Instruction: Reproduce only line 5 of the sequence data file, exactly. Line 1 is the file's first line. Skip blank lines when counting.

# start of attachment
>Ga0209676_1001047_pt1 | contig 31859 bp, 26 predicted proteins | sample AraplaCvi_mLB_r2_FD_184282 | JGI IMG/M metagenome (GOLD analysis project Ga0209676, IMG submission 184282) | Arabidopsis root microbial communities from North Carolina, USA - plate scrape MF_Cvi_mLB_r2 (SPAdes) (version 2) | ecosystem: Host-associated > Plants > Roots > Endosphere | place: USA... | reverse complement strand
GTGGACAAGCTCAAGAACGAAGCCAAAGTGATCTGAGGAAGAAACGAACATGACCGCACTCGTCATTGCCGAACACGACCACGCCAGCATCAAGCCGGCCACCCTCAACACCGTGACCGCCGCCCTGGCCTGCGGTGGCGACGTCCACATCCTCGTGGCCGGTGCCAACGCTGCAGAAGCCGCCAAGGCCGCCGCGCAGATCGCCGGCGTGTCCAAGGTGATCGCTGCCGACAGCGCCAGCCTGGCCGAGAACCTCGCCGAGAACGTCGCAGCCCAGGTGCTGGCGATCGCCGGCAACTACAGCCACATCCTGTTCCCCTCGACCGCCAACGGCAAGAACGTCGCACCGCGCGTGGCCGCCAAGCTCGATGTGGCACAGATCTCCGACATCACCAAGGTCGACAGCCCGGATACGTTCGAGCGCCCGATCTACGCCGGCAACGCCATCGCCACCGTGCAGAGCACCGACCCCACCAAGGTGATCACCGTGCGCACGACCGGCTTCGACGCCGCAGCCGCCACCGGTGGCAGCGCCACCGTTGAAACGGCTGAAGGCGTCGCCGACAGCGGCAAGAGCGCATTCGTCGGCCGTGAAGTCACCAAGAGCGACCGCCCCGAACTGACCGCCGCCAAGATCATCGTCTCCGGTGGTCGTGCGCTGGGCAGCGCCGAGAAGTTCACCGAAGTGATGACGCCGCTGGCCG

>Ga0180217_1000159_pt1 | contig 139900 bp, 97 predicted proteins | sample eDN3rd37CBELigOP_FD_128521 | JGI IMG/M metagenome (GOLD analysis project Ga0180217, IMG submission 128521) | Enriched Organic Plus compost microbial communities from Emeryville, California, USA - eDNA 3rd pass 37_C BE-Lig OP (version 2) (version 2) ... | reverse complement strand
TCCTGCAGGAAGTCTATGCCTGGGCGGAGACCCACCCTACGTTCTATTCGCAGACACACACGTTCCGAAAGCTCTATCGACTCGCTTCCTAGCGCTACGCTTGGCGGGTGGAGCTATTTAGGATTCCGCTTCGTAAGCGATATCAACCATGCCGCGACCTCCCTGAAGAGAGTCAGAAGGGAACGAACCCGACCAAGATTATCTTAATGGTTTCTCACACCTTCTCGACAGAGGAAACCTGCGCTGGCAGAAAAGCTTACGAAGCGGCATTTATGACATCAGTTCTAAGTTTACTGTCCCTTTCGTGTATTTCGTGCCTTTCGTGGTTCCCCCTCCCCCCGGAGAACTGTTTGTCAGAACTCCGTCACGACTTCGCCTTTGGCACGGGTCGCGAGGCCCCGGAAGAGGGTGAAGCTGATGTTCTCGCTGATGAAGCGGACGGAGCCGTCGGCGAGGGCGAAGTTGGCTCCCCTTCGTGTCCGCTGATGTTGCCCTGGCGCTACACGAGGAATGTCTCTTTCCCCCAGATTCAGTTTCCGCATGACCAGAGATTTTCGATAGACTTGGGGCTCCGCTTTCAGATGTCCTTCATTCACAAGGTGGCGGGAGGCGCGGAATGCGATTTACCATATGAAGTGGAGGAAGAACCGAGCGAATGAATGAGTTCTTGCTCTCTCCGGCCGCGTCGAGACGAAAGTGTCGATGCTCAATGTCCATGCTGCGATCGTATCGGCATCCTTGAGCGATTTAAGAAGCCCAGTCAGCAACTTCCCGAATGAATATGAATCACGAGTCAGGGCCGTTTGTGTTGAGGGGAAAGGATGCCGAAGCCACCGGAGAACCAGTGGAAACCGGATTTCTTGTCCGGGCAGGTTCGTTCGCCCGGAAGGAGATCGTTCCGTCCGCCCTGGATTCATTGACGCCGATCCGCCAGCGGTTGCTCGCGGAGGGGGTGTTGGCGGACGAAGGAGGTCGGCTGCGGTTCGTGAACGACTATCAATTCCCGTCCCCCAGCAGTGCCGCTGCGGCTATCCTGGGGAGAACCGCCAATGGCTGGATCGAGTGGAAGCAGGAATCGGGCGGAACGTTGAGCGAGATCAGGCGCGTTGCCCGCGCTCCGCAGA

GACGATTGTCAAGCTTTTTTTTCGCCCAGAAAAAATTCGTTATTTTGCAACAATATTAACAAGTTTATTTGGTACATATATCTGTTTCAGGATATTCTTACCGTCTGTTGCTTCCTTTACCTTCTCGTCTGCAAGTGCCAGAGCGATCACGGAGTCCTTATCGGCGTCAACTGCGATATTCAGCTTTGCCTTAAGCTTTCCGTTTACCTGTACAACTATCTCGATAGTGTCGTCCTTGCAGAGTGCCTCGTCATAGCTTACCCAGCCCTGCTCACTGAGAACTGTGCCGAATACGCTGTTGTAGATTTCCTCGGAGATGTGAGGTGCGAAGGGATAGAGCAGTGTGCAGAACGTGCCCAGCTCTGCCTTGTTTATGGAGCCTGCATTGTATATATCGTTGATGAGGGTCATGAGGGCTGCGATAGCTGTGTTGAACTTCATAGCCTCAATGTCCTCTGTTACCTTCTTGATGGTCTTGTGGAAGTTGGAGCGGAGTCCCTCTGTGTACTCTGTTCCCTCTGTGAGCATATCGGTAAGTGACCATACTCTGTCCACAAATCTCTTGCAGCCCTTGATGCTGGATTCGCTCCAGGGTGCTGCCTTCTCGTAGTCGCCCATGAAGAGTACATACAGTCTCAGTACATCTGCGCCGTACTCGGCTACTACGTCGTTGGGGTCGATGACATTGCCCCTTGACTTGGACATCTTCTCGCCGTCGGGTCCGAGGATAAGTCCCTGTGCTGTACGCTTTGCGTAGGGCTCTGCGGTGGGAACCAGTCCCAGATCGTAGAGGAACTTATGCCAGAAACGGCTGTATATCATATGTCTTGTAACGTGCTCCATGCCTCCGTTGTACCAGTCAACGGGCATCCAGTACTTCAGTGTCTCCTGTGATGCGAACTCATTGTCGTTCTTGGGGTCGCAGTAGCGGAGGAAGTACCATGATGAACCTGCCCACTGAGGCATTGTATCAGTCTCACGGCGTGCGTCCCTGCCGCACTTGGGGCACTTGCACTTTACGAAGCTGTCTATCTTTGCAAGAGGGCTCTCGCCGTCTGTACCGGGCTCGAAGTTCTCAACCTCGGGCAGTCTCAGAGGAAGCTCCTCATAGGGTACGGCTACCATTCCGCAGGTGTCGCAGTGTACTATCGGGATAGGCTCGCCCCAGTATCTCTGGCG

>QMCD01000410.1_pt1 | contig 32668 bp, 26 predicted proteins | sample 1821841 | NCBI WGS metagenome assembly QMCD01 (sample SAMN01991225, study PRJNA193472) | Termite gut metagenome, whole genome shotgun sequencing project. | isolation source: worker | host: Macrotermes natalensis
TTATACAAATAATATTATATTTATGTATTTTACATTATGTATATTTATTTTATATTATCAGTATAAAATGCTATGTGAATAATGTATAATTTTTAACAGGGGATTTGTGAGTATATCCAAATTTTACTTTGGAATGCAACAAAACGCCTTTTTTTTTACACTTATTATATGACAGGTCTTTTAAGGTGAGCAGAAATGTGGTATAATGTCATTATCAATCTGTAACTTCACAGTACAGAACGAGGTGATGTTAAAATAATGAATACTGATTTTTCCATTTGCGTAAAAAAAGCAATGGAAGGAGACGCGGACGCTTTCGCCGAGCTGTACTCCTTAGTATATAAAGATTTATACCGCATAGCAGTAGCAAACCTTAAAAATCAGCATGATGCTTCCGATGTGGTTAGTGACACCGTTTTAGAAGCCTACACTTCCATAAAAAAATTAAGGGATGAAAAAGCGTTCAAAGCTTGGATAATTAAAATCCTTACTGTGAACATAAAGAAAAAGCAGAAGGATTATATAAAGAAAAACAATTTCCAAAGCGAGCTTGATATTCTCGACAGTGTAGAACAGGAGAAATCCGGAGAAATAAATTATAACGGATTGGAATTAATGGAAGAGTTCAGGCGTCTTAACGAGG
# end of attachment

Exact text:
GACGATTGTCAAGCTTTTTTTTCGCCCAGAAAAAATTCGTTATTTTGCAACAATATTAACAAGTTTATTTGGTACATATATCTGTTTCAGGATATTCTTACCGTCTGTTGCTTCCTTTACCTTCTCGTCTGCAAGTGCCAGAGCGATCACGGAGTCCTTATCGGCGTCAACTGCGATATTCAGCTTTGCCTTAAGCTTTCCGTTTACCTGTACAACTATCTCGATAGTGTCGTCCTTGCAGAGTGCCTCGTCATAGCTTACCCAGCCCTGCTCACTGAGAACTGTGCCGAATACGCTGTTGTAGATTTCCTCGGAGATGTGAGGTGCGAAGGGATAGAGCAGTGTGCAGAACGTGCCCAGCTCTGCCTTGTTTATGGAGCCTGCATTGTATATATCGTTGATGAGGGTCATGAGGGCTGCGATAGCTGTGTTGAACTTCATAGCCTCAATGTCCTCTGTTACCTTCTTGATGGTCTTGTGGAAGTTGGAGCGGAGTCCCTCTGTGTACTCTGTTCCCTCTGTGAGCATATCGGTAAGTGACCATACTCTGTCCACAAATCTCTTGCAGCCCTTGATGCTGGATTCGCTCCAGGGTGCTGCCTTCTCGTAGTCGCCCATGAAGAGTACATACAGTCTCAGTACATCTGCGCCGTACTCGGCTACTACGTCGTTGGGGTCGATGACATTGCCCCTTGACTTGGACATCTTCTCGCCGTCGGGTCCGAGGATAAGTCCCTGTGCTGTACGCTTTGCGTAGGGCTCTGCGGTGGGAACCAGTCCCAGATCGTAGAGGAACTTATGCCAGAAACGGCTGTATATCATATGTCTTGTAACGTGCTCCATGCCTCCGTTGTACCAGTCAACGGGCATCCAGTACTTCAGTGTCTCCTGTGATGCGAACTCATTGTCGTTCTTGGGGTCGCAGTAGCGGAGGAAGTACCATGATGAACCTGCCCACTGAGGCATTGTATCAGTCTCACGGCGTGCGTCCCTGCCGCACTTGGGGCACTTGCACTTTACGAAGCTGTCTATCTTTGCAAGAGGGCTCTCGCCGTCTGTACCGGGCTCGAAGTTCTCAACCTCGGGCAGTCTCAGAGGAAGCTCCTCATAGGGTACGGCTACCATTCCGCAGGTGTCGCAGTGTACTATCGGGATAGGCTCGCCCCAGTATCTCTGGCG